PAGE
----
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No. 71. TUESDAY, MAY 22, 1711.
-Scribere jussit amor.
OVID. EPIST. iv. 10.
Love bade me write.
THE entire conquest of our passions is so difficult a work, that they who despair of it should think of a less difficult task, and only attempt to regulate them. But there is a third thing which may contribute not only to the ease, but also to the pleasure, of our life; and that is, refining our passions to a greater elegance than we receive them from Nature. When the passion is Love, this work is performed in innocent, though rude and uncultivated minds, by the mere force and dignity of the object. There are forms which naturally create respect in the beholders, and at once inflame and chastise the imagination. Such an impression as this gives an immediate ambition to deserve, in order to please. This cause and effect are beautifully described by Mr. Dryden in the fable of Cymon and Iphigenia. After he has represented Cymon so stupid,
He whistled as he went, for want of thought;
he makes him fall into the following scene, and shows its influence upon him so excellently, that it appears as natural as wonderful:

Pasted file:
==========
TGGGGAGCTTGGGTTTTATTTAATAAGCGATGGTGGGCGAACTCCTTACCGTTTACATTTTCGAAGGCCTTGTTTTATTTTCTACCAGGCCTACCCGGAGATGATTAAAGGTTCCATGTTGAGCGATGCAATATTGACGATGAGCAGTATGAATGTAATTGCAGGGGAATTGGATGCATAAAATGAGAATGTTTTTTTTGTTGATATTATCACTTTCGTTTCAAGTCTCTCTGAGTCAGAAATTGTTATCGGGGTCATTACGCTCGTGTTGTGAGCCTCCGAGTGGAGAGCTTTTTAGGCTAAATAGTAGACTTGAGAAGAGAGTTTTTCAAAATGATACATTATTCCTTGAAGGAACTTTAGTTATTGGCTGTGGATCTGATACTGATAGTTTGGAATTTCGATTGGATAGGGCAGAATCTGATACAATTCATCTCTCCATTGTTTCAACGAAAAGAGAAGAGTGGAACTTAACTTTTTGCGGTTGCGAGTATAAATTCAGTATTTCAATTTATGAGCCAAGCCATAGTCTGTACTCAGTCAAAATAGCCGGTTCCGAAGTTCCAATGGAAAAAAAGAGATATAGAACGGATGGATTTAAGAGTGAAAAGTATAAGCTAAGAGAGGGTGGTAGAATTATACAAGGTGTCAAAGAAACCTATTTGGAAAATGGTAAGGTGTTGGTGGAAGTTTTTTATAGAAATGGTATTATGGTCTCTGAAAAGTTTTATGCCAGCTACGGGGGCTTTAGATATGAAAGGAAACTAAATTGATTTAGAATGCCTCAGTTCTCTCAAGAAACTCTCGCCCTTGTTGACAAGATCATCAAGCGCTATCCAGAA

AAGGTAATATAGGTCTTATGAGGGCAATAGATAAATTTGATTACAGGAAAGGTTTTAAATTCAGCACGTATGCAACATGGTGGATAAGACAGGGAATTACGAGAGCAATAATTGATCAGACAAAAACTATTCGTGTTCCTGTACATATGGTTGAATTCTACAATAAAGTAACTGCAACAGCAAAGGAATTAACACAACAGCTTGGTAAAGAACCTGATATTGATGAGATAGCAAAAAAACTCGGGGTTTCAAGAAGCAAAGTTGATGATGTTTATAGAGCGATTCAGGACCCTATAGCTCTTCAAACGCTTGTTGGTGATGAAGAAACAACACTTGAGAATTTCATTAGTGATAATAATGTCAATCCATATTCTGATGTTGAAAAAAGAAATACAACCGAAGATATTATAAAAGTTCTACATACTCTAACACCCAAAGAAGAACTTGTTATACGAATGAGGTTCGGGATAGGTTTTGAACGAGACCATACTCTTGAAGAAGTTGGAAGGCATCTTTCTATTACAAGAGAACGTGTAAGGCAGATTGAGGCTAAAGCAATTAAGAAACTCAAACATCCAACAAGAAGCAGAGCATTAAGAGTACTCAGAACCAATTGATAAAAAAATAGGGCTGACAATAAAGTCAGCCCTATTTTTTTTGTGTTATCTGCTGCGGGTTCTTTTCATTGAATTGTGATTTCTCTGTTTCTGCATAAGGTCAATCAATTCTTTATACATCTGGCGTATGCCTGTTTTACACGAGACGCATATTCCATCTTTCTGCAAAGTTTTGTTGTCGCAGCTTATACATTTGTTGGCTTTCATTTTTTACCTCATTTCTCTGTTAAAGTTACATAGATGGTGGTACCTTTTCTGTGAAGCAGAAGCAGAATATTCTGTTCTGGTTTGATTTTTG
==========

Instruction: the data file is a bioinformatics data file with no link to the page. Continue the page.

It happen'd on a summer's holiday,
That to the greenwood shade he took his way;
By chance conducted, or by thirst constrain'd,
And on the margin of the fount was laid Attended by her slaves, a sleeping maid, Like Dian and her nymphs, when, tir'd with sport, To rest by cool Eurotas they resort: The dame herself the goddess well express'd, Not more distinguish'd by her purple vest, Than by the charming features of her face, And e'en in slumber a superior grace; Her comely limbs composed with decent care, Her body shaded with a slight cymar; Her bosom to the view was only bare: The fanning wind upon her bosom blows, To meet the fanning wind her bosom rose; The fanning wind and purling streams continue her repose. The fool of nature stood with stupid eyes, And gaping mouth, that testified surprise; Fix'd on her face, nor could remove his sight, New as he was to love, and novice in delight: Long mute he stood, and leaning on his staff, His wonder witness'd with an idiot laugh; Then would have spoke, but by his glimm'ring sense First found his want of words, and fear'd offence: Doubted for what he was he should be known, By his clown-accent, and his country tone.